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Handling grease: A no-mixer

Keeping grease clean and dry is a no-brainer. And as a general rule, greases should never be mixed; however, sometimes it is unavoidable.


June 30, 2011
Kathy Smith

Keeping grease clean and dry is a no-brainer. And as a general rule, greases should never be mixed; however, sometimes it is unavoidable.

Several types of incompatibilities can occur that are not solely dependent on the thickener system, and they are difficult to predict. Exhaustive testing is recommended to prevent significant cost overruns arising from long-term maintenance problems or equipment damage.

Nicolas Samman, the manager of grease product development for Petro-Canada Lubricants Inc. in Mississauga, Ont., recommends ASTM D6185 as the primary test procedure. It’s best performed in service or in a test that simulates field service, and it should be preceded by an ASTM D217 test to determine grease consistency.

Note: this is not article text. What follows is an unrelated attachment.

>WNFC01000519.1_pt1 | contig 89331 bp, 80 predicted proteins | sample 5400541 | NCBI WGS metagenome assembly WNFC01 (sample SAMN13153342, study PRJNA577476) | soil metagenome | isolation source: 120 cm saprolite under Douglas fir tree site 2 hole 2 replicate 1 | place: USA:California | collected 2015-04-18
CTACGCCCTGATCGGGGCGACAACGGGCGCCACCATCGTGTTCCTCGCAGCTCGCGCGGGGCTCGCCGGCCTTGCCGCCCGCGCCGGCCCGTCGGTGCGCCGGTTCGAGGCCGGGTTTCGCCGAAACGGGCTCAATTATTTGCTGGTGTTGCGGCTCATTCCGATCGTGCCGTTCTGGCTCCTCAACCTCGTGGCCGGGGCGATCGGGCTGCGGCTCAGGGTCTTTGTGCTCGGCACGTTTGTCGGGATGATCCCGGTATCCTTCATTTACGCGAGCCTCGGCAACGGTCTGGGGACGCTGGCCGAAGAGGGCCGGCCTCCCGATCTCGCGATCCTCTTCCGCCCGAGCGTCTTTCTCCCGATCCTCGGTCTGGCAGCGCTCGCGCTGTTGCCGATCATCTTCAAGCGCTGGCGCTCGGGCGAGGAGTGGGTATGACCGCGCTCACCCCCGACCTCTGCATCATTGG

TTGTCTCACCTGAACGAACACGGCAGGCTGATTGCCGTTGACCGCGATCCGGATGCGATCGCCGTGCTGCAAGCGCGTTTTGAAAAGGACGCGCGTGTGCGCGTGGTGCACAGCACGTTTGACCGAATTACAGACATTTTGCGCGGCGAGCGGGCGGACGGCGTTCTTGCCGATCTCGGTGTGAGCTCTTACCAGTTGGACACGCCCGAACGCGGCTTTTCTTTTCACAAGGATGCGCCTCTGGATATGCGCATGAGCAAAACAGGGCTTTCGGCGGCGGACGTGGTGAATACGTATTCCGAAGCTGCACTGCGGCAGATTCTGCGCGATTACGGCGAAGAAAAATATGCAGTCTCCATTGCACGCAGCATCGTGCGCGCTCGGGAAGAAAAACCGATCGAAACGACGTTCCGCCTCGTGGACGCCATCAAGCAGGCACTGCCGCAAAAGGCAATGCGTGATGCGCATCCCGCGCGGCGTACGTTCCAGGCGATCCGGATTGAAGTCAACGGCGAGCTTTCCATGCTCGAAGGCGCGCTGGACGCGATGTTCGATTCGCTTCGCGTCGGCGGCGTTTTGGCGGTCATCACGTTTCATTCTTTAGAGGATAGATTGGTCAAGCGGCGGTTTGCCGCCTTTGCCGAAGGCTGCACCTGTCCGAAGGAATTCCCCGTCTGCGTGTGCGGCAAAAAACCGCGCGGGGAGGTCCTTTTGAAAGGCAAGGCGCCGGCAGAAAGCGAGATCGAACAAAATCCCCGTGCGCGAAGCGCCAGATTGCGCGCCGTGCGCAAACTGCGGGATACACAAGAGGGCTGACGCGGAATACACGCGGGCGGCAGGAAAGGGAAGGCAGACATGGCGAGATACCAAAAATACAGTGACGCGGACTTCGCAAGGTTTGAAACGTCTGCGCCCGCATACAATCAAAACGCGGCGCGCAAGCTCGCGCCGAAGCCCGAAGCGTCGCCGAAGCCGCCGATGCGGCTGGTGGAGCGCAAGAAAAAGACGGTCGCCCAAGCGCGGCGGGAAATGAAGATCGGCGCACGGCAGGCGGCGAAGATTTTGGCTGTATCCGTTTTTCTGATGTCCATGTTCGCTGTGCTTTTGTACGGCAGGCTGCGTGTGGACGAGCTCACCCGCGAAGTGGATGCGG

Reasons for the incompatibility of greases are base oil differences and oil blends, thickener systems, formulation or additive incompatibilities and incompatibilities resulting from loss of additives synergy.
Watch for decreases in physical properties and in heat resistance, changes in product consistency, decrease in shear stability and a general decrease in additive performance. Obviously, incompatibility affects in-service performance. Grease mixtures will often run out of the bearings, the dropping point can be drastically reduced and, at worst, catastrophic losses are possible.

Samman says if grease pairs are compatible or borderline, it’s generally safe to proceed. Remember to check other performance factors besides the thickener system. Greases become less compatible with increases in operating temperature.

From a presentation and discussion at the Toronto Section of the Society of Tribologists and Lubrication Engineers (STLE).